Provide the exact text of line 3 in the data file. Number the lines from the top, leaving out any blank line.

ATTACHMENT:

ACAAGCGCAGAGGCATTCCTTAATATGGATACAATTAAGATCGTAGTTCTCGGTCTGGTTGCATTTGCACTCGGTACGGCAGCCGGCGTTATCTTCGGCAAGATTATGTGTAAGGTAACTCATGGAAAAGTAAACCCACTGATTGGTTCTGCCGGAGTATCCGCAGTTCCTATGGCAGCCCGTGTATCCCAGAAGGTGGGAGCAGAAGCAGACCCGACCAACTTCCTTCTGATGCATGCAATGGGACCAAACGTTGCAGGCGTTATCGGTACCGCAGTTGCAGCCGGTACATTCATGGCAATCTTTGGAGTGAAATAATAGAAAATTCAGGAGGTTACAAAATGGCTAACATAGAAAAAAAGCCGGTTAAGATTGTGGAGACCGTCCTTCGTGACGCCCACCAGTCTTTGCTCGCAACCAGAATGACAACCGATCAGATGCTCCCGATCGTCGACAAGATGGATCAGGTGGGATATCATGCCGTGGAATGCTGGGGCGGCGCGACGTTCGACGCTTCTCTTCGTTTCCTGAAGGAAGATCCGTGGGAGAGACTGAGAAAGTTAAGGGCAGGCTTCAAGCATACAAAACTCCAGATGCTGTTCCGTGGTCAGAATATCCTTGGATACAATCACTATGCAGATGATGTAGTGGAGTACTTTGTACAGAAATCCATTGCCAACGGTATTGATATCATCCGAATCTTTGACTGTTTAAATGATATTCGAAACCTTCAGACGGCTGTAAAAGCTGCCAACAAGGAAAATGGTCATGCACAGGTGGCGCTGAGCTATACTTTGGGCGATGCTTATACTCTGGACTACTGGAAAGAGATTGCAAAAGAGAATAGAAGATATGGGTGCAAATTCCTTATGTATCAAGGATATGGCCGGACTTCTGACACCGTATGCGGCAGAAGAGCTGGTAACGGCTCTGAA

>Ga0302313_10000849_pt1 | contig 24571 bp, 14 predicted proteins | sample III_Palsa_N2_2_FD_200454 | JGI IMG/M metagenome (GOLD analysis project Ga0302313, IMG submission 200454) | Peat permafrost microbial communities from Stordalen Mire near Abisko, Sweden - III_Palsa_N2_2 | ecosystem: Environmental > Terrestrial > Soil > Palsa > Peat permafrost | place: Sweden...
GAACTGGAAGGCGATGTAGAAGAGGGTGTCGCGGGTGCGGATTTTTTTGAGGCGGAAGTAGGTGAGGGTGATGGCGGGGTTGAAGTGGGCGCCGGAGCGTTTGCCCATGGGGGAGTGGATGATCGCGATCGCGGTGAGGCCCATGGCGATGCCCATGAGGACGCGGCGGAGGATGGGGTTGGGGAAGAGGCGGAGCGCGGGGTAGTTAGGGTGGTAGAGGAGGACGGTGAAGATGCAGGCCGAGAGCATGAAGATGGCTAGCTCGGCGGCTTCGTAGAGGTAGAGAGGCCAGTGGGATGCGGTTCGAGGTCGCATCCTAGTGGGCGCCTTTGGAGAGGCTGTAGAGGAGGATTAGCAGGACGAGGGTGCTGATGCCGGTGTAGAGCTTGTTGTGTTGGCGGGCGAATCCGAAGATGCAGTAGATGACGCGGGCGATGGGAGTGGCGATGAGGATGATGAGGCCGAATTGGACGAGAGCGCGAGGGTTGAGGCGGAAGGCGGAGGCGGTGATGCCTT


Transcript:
GAACTGGAAGGCGATGTAGAAGAGGGTGTCGCGGGTGCGGATTTTTTTGAGGCGGAAGTAGGTGAGGGTGATGGCGGGGTTGAAGTGGGCGCCGGAGCGTTTGCCCATGGGGGAGTGGATGATCGCGATCGCGGTGAGGCCCATGGCGATGCCCATGAGGACGCGGCGGAGGATGGGGTTGGGGAAGAGGCGGAGCGCGGGGTAGTTAGGGTGGTAGAGGAGGACGGTGAAGATGCAGGCCGAGAGCATGAAGATGGCTAGCTCGGCGGCTTCGTAGAGGTAGAGAGGCCAGTGGGATGCGGTTCGAGGTCGCATCCTAGTGGGCGCCTTTGGAGAGGCTGTAGAGGAGGATTAGCAGGACGAGGGTGCTGATGCCGGTGTAGAGCTTGTTGTGTTGGCGGGCGAATCCGAAGATGCAGTAGATGACGCGGGCGATGGGAGTGGCGATGAGGATGATGAGGCCGAATTGGACGAGAGCGCGAGGGTTGAGGCGGAAGGCGGAGGCGGTGATGCCTT